It’s more than a cute story about large furry creatures that hideout in the mountains, leave large footprints behind, and occasionally scare humans half to death. It’s a retelling of the human story of religion.
According to the movie, humans create overarching stories that are not true, but the motivations behind these massive fibs are pure, so we shouldn’t be too hard on religious people when they tell us preposterous yarns about where we came from, who we are, and what our purpose might be, they are only making these things up to keep us safe. The truth is dangerous, that’s why religious people try to keep it from us. So we don’t ask questions, “we stuff it down,” and we mindlessly obey whatever is written on the stones. (That’s Yeti speak for the Bible)
But this willful ignorance is a bad idea. We have to face the truth. The stones are false. We have to throw out what we have always believed, come out of the clouds and launch ourselves off the cliff of discovery. It’s dangerous and full of uncertainty, but we must admit that we know very little, the stories that have shaped us are not sufficient. These ancient presuppositions about reality must be cast down. Empirical evidence is the only way forward in the discovery of truth. In the Yeti world, above the clouds, this is where the tension rises. The zealots of Yeti religion will often refuse to embrace truth even if indisputable evidence that contradicts their belief slaps them in the face!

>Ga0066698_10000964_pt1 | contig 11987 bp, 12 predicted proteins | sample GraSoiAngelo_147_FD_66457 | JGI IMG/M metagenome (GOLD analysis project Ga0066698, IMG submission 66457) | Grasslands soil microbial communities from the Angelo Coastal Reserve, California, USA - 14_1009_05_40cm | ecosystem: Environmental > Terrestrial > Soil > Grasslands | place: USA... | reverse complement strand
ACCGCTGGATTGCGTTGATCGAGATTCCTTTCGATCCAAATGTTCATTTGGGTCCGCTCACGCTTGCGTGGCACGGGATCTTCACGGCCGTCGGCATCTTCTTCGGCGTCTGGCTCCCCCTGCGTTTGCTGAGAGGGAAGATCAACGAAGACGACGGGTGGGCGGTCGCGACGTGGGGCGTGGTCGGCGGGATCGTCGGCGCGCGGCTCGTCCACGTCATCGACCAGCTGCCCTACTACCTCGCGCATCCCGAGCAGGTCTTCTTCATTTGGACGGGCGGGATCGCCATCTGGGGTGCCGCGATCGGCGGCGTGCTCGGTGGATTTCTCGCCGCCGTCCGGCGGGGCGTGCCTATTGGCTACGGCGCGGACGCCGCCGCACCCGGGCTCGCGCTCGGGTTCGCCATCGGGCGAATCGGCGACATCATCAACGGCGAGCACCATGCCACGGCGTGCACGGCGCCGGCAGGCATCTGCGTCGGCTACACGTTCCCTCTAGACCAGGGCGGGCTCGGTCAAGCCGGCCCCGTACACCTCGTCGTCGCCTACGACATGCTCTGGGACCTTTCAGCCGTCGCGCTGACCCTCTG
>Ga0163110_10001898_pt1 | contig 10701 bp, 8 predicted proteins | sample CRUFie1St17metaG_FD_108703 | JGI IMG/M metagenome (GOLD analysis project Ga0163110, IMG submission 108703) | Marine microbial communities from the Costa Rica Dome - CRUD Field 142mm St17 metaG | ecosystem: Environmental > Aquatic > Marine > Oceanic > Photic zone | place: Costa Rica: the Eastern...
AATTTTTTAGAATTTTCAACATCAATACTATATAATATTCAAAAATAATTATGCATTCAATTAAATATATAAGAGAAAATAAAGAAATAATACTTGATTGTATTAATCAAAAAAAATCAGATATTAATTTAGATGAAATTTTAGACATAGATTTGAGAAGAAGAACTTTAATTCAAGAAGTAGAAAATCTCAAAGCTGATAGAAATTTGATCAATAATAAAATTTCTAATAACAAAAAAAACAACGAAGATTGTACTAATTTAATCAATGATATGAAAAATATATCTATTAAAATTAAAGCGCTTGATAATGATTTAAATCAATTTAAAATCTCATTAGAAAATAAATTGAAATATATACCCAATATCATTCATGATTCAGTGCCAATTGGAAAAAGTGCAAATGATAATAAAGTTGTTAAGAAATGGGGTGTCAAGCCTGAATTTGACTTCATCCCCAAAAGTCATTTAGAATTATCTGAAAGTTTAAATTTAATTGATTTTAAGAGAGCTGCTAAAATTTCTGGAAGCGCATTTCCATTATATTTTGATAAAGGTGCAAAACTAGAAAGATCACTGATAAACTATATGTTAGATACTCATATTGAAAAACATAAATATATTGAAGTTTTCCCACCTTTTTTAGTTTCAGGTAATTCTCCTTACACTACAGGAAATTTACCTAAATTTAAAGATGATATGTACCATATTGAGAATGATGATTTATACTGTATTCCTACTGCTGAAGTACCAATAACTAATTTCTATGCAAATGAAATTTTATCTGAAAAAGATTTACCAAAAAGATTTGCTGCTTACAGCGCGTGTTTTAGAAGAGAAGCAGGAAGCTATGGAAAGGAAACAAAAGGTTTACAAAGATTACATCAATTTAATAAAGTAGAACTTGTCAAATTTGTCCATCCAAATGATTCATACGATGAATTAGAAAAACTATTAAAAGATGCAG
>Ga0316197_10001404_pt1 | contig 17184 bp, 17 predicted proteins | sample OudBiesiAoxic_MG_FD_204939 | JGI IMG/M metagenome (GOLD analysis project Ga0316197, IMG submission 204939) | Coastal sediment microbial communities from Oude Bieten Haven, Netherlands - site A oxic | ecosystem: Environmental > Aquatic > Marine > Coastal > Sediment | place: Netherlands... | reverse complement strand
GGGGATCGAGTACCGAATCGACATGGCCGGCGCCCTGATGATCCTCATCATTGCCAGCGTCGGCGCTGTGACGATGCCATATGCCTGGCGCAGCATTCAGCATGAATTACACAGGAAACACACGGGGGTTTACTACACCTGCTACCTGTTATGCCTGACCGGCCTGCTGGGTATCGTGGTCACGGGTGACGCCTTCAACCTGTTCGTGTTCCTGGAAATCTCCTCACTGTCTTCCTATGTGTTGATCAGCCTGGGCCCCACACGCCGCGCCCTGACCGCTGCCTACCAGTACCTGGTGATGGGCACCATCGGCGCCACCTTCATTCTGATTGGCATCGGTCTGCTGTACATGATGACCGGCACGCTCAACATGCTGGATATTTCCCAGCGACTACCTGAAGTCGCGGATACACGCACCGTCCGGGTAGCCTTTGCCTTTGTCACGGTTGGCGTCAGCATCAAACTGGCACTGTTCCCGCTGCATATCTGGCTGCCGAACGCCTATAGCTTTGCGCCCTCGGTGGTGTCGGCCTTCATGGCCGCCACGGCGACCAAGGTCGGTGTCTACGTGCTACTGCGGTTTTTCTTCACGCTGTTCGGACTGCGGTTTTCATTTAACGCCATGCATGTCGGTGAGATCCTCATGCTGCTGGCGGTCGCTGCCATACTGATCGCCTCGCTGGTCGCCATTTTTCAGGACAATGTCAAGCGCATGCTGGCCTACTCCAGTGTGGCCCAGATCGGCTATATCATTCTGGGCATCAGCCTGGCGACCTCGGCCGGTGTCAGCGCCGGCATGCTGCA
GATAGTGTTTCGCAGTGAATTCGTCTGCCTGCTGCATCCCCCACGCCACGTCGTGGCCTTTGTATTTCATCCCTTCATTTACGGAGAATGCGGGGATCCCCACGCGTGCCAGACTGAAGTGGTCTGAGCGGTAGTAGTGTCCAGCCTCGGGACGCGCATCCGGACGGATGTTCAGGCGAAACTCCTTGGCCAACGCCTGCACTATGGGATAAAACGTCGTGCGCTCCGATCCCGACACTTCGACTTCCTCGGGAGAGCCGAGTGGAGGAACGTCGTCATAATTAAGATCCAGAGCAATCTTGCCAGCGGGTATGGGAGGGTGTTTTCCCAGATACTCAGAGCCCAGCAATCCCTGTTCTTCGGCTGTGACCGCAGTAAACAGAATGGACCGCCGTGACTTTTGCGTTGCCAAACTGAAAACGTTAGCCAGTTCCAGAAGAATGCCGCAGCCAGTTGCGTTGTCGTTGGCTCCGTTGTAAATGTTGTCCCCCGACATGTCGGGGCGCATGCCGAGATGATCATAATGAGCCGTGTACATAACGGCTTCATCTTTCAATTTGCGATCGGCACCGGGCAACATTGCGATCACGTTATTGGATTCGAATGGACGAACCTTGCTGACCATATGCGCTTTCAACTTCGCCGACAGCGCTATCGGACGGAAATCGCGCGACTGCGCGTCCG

The movie admonishes those who know the truth to be patient with these ignorant ones. They are not all bad. Over time, with gentleness and courage, even the most religious will eventually see clearly enough to cast aside these long-established impediments to truth. When that happens, we will finally come down from the clouds of ignorance and fear and meet each other face to face with compassionate hearts. The result of such bold steps will be peace and harmony for all.
Ha! And you thought this was a kids’ movie!
Are the creators of Small Foot accurately portraying reality? Are the world’s religions just well-intentioned lies designed to keep people safe from the dangers of the truth?
- Everyone, whether through organized religion or other means, has a vision of reality-based solely on faith. Every human has a set of unprovable “stones” that they accept as true. It is not accurate to suggest that only those who embrace organized religion are the people of faith, whereas those who cast it aside embrace truth. Creating a false dichotomy like this suppresses truth more than any religious story that might be believed.
- Are religious people more prone to willful ignorance and the suppression of science-based knowledge? Some religions more than others, but rational thought and free inquiry took root in our world thanks almost exclusively to Christianity. Indeed as Rodney Stark points out, 51 of the first 52 notable scientists from the Middle era were devoted Christians, 16 of them being members of the clergy.
- The 20th century is perhaps the greatest century for truth averse propaganda and ideology coming from the minds and mouth of people who cast aside long-held beliefs and took the leap of discovery. Everything from National Socialism to eugenics, to the “great leap forward” crushed untold millions under the brutal thumb of a new kind of truth that came from a pseudoscience unencumbered by any overarching story connected to divine love. Peace and harmony for all say the movie. Bah, that’s horse apples!
Is there any positive takeaway from this movie? I appreciated the grace, self-sacrifice, and courage to pursue peace that is evident throughout. Whatever one believes, these human characteristics are necessary if we hope to flourish. Is there an overarching story that does a superior job in hard-wiring these attributes into us? Yes, it’s the way of Jesus, and that’s the irony of this movie. The virtues it promotes come most clearly from the system it seeks to cast down.